Shane: Finding community when everyone else has turned against you has been a common element in many X-Men stories throughout history, but what happens if maybe that new community isn’t really the right fit? All-New X-Men 3 explores this concept from multiple fronts, starting with a young Scott Summers caught between two groups he’s attempted to abandon, as his X-Men peers battle against a rogue group of Cyclops fanboys. At the same time, a few members of the Cyclops clan begin to doubt their decisions, especially as they hear Scott’s point of view, from one who’s been on both sides. The dominos are all set to get knocked over and explore these themes, but given that this is a superhero comic, the X-Men show up and there’s a big fight scene, and we quickly move past everyone’s indecision to get to the resolution. I wish it hadn’t come so quickly, but admittedly it’s a good one: Scott, having tried to run from both the X-Men and the Cyclops legacy, has realized that not only will the former always be there to him, but the latter doesn’t have to be a negative. It’s who he is, and that’s something to be proud of.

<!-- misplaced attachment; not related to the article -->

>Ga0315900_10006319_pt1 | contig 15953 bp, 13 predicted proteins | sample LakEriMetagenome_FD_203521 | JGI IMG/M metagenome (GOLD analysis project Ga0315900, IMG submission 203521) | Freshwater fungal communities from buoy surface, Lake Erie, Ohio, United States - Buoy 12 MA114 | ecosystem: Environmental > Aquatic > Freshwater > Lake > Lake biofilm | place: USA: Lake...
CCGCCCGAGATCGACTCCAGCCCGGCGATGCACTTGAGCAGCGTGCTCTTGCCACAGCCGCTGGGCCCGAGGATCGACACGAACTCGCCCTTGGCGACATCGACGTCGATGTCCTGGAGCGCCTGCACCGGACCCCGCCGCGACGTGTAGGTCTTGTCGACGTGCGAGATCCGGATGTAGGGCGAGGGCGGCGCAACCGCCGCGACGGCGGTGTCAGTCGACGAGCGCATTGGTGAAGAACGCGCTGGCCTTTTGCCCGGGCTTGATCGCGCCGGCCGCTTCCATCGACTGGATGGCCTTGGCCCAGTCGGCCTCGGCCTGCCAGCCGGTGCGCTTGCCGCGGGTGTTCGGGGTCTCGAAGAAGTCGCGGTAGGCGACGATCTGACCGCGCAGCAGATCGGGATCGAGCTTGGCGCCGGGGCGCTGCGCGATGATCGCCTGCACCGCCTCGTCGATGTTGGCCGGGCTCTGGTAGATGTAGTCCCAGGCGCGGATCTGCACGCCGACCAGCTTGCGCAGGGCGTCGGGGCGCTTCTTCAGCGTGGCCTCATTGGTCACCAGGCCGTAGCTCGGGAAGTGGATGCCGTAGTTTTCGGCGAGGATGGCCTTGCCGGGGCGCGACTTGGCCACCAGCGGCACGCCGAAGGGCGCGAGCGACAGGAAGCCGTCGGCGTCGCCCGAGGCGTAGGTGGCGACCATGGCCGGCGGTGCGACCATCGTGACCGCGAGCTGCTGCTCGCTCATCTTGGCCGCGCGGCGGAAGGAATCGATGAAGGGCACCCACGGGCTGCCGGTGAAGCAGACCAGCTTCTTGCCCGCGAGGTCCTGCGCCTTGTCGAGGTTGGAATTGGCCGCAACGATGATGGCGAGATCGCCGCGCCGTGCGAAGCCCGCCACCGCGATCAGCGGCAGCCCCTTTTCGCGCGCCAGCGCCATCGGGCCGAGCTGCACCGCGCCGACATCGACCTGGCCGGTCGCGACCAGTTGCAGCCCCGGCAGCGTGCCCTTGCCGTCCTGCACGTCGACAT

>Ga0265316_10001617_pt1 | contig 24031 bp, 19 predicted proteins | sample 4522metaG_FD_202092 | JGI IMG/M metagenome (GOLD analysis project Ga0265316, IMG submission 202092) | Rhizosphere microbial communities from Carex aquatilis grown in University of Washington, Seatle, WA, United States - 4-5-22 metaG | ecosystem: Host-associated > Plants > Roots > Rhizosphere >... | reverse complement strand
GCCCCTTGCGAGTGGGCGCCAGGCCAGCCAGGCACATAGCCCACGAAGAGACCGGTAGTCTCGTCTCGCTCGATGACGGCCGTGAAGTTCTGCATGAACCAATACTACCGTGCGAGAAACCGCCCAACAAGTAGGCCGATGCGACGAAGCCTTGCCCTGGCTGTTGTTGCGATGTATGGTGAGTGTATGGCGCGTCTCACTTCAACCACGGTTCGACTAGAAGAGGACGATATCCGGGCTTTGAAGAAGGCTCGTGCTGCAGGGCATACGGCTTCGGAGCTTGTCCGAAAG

I’m disappointed in how fast some of the more nuanced concepts get taken off the table in this issue, but there are any number of reasons for that, and Dennis Hopeless has crafted a very well-written issue for what it is, with some energetic art by Mark Bagley that gives me a similar reaction: it’s not the most exciting or detailed, but it makes for some good superhero comics, and lately, that’s the mindset the X-Men titles seem to be embracing. I’m not yet sold on if this will be one of my favorite eras of the line, but Hopeless and Bagley have, at the very least, earned my interest in the next issue (especially with the villain on the last-page teaser…where’s that guy been?).